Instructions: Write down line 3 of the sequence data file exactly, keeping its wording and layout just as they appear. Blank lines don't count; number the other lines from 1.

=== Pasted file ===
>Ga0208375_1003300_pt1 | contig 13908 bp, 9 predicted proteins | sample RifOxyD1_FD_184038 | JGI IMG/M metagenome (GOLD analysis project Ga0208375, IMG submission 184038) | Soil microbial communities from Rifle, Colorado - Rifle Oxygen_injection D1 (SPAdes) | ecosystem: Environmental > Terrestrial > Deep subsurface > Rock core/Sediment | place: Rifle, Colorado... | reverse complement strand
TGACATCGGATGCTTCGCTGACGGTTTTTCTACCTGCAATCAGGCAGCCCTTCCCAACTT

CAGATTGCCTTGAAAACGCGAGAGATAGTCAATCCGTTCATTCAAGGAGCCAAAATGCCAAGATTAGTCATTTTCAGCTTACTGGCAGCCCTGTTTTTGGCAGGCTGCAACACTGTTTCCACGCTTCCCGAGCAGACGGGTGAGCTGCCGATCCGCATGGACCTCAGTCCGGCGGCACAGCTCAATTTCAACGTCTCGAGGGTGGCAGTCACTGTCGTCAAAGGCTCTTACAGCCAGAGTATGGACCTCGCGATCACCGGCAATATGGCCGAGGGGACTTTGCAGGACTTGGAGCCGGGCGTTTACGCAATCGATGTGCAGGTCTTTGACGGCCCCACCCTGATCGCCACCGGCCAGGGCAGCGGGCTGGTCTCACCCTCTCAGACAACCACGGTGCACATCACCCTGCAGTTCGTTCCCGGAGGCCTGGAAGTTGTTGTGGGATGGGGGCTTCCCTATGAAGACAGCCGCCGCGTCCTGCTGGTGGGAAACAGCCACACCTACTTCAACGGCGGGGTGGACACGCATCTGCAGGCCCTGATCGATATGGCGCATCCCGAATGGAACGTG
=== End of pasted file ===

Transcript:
CAGATTGCCTTGAAAACGCGAGAGATAGTCAATCCGTTCATTCAAGGAGCCAAAATGCCAAGATTAGTCATTTTCAGCTTACTGGCAGCCCTGTTTTTGGCAGGCTGCAACACTGTTTCCACGCTTCCCGAGCAGACGGGTGAGCTGCCGATCCGCATGGACCTCAGTCCGGCGGCACAGCTCAATTTCAACGTCTCGAGGGTGGCAGTCACTGTCGTCAAAGGCTCTTACAGCCAGAGTATGGACCTCGCGATCACCGGCAATATGGCCGAGGGGACTTTGCAGGACTTGGAGCCGGGCGTTTACGCAATCGATGTGCAGGTCTTTGACGGCCCCACCCTGATCGCCACCGGCCAGGGCAGCGGGCTGGTCTCACCCTCTCAGACAACCACGGTGCACATCACCCTGCAGTTCGTTCCCGGAGGCCTGGAAGTTGTTGTGGGATGGGGGCTTCCCTATGAAGACAGCCGCCGCGTCCTGCTGGTGGGAAACAGCCACACCTACTTCAACGGCGGGGTGGACACGCATCTGCAGGCCCTGATCGATATGGCGCATCCCGAATGGAACGTG